WASHINGTON, D.C. — This is going to be a busy year in Washington for aviation. Expect confrontations between various segments of aviation, between the FAA and some of its employees, between the government and some users, between the FAA and certificate holders, and possibly within the political parties.
We already know about the user fee struggle that is pitting the airlines against general aviation. There might well be confrontations within the political parties on this issue. Rep. James Oberstar, the new chair of the Transportation and Infrastructure Committee, a Democrat from Minnesota, is on record opposing user fees. In the Senate, Sen. James Inhofe, a Republican from Oklahoma, is also opposed to fees. Both might find struggles within their own parties on the issue. Everyone expects the budget submitted by President Bush to call for new financing for the FAA.
Air traffic controllers are feuding with FAA management over several subjects. One is outdated equipment or, worse, no equipment. The FAA has banned cell phones, weather radios and commercial radios from air traffic control facilities. This policy almost brought tragedy when a tornado was approaching the Daytona Beach International Airport, where Embry-Riddle Aeronautical University is located, on Christmas day. At the same time the tornado was approaching, so too were a Comair passenger jet and a single-engine Cessna. Six controllers working in the control tower cab and radar room had no warning as the tornado roared within 150 yards of the facility. Loss of commercial power and then backup power at approach prevented that facility from alerting the Comair crew or the tower controllers to the imbedded tornado. While the Comair jet landed at Daytona, the Cessna was diverted to another airport.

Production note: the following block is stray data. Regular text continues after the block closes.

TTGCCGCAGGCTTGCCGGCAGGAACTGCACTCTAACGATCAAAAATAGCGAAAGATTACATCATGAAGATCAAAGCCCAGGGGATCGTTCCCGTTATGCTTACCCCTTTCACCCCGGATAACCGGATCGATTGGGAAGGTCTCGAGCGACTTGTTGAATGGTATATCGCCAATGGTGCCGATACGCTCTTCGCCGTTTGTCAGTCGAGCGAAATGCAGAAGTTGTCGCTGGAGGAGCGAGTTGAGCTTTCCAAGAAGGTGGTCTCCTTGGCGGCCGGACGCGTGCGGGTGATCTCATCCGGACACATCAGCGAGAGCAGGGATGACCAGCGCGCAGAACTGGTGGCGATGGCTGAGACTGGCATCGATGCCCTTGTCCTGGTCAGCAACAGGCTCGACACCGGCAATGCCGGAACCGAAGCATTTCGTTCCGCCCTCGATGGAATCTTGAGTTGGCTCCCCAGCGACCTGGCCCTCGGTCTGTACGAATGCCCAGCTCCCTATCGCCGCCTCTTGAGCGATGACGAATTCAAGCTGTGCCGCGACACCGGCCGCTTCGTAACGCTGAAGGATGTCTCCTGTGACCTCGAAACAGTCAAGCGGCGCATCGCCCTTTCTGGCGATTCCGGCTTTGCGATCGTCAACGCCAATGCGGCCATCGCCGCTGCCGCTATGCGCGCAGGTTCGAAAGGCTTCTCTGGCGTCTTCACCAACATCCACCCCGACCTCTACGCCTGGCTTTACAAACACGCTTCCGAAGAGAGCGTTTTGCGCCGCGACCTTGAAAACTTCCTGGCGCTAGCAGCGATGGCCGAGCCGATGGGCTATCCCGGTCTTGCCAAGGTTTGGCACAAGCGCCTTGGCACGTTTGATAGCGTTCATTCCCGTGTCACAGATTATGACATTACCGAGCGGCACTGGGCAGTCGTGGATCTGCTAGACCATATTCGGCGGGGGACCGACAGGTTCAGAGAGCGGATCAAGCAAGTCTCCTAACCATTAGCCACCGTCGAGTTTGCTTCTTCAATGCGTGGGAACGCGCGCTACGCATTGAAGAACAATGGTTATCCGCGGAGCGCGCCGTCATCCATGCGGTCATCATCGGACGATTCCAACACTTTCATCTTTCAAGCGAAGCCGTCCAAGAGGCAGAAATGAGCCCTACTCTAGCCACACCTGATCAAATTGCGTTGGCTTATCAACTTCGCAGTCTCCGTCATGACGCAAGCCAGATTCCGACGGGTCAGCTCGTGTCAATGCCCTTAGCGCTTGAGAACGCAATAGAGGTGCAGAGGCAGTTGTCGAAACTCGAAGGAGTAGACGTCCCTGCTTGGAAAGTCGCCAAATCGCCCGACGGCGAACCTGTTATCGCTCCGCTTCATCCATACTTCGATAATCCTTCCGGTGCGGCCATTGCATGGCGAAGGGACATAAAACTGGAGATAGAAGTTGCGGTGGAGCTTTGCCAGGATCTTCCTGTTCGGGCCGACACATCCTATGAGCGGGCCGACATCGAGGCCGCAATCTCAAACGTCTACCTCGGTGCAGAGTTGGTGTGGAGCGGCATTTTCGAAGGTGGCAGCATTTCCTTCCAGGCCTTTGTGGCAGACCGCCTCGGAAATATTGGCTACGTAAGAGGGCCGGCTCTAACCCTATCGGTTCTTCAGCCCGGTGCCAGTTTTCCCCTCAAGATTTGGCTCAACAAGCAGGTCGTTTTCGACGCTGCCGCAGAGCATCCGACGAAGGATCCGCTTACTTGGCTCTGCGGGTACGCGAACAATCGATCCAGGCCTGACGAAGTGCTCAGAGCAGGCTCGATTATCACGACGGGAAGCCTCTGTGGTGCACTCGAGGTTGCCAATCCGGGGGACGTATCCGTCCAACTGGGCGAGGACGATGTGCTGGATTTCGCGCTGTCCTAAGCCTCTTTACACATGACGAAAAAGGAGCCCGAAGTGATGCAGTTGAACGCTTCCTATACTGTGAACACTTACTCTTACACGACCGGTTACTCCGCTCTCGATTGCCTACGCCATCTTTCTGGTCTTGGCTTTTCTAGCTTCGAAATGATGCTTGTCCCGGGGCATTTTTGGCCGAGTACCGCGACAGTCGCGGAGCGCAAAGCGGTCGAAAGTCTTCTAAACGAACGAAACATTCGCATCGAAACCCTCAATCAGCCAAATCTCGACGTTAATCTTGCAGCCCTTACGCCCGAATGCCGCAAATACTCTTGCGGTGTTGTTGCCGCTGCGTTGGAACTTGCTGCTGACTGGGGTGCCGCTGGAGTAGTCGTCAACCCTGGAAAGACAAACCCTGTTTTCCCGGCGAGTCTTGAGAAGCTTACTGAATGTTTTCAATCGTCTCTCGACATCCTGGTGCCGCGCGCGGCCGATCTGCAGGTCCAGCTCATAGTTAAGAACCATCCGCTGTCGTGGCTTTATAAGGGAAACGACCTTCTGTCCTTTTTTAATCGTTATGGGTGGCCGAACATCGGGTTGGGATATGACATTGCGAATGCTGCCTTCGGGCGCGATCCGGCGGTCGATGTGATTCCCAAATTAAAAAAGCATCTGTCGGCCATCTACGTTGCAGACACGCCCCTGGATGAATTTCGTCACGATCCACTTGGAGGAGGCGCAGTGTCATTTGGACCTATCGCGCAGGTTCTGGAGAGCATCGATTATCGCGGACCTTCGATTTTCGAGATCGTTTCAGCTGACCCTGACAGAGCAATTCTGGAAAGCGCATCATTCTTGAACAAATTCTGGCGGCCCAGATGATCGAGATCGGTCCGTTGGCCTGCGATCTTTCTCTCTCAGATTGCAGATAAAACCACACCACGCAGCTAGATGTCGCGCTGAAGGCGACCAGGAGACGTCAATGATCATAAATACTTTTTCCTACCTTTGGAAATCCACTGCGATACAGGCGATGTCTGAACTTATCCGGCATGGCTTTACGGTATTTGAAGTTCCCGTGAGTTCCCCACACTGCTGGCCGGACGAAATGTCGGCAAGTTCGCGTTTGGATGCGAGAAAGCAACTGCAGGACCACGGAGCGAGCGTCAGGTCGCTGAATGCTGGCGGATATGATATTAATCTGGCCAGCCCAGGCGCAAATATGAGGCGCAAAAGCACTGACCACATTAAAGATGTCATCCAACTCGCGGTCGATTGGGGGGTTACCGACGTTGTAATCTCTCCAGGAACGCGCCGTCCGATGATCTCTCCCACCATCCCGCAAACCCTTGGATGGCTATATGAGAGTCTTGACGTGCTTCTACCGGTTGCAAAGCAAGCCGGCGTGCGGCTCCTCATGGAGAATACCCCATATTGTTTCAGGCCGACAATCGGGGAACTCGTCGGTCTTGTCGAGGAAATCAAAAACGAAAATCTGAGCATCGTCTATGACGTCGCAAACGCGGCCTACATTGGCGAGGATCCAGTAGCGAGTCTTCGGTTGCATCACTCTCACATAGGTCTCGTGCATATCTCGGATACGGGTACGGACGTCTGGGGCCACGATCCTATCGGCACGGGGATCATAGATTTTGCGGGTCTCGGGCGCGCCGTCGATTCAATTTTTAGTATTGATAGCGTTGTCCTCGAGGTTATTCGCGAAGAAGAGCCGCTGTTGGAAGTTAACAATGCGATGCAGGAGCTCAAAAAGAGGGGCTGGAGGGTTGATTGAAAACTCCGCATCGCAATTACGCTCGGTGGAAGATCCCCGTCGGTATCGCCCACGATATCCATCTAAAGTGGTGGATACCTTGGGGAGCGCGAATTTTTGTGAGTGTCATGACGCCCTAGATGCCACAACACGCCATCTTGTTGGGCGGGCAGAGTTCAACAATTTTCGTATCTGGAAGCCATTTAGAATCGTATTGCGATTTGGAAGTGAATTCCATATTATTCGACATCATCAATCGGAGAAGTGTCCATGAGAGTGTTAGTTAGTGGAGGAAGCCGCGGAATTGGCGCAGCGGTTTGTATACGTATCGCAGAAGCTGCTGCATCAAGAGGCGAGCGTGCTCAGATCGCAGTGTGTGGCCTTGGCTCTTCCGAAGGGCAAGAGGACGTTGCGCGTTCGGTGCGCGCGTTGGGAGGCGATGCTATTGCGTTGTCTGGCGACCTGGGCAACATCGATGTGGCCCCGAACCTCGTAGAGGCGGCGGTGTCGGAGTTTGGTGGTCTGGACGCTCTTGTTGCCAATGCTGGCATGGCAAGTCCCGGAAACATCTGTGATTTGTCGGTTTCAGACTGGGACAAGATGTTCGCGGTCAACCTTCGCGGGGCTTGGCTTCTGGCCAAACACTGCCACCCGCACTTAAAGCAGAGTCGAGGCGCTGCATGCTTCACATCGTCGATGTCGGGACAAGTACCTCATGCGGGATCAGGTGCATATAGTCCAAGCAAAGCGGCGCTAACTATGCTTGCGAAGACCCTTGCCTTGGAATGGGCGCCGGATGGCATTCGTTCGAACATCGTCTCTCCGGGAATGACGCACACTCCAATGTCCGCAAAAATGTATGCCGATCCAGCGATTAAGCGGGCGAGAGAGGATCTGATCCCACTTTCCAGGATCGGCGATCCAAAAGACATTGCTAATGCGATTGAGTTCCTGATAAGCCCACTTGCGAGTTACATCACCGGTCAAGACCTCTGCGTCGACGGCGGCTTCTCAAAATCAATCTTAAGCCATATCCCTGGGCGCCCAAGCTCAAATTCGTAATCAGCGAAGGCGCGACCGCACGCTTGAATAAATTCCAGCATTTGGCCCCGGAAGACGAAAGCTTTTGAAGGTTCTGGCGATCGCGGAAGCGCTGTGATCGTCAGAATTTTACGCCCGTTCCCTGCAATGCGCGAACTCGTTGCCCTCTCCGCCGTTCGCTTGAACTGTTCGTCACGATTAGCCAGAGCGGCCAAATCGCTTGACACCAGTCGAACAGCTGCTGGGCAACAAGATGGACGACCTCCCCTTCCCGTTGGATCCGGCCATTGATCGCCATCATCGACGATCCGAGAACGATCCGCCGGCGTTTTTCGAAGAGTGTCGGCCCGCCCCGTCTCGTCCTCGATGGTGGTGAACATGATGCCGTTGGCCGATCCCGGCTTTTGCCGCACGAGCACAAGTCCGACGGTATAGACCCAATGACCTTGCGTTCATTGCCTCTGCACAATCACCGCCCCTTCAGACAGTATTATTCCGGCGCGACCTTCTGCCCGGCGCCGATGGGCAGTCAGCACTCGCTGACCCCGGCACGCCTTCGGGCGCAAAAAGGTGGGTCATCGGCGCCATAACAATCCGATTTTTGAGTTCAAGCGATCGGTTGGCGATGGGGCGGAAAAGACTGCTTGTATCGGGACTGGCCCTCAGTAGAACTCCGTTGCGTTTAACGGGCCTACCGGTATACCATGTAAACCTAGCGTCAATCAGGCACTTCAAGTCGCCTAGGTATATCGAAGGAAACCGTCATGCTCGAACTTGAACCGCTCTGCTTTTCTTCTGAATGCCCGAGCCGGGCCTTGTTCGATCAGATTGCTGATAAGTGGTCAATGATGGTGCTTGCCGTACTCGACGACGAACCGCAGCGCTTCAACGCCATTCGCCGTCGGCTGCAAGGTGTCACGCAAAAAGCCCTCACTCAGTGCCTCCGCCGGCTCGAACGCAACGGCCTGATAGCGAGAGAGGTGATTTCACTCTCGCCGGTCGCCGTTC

The National Air Traffic Controllers Association (NATCA) is playing up this incident in its ongoing battle with FAA. NATCA says use of weather radios and commercial broadcasts are needed to secure the latest information and that denying them to facilities is done to “”punish controllers.”"
An FAA proposal to replace paper certificates and registrations with counterfeit-resistant plastic over the next five years indicates the expectation that the struggle against illegality is not going away. The most recent example, the FAA says, is in response to the Drug Enforcement Assistance Act. The FAA has asked for comments — to be submitted by March 6 — about a proposed rule to replace all pilot certificates within two years. Other certificates, such as those for flight engineers and mechanics, would have to be changed within the next five years.
A new ethics package announced by House Democrats, which forbids the use of corporate jets, is stirring up concerns among members of the lower house as well as among corporations that help elected officials with travel. Wording might be construed to mean that members couldn’t even use their own personal aircraft for travel. By the time this item appears in print members might have corrected this flaw.
Charles Spence is GAN’s Washington, D.C. correspondent.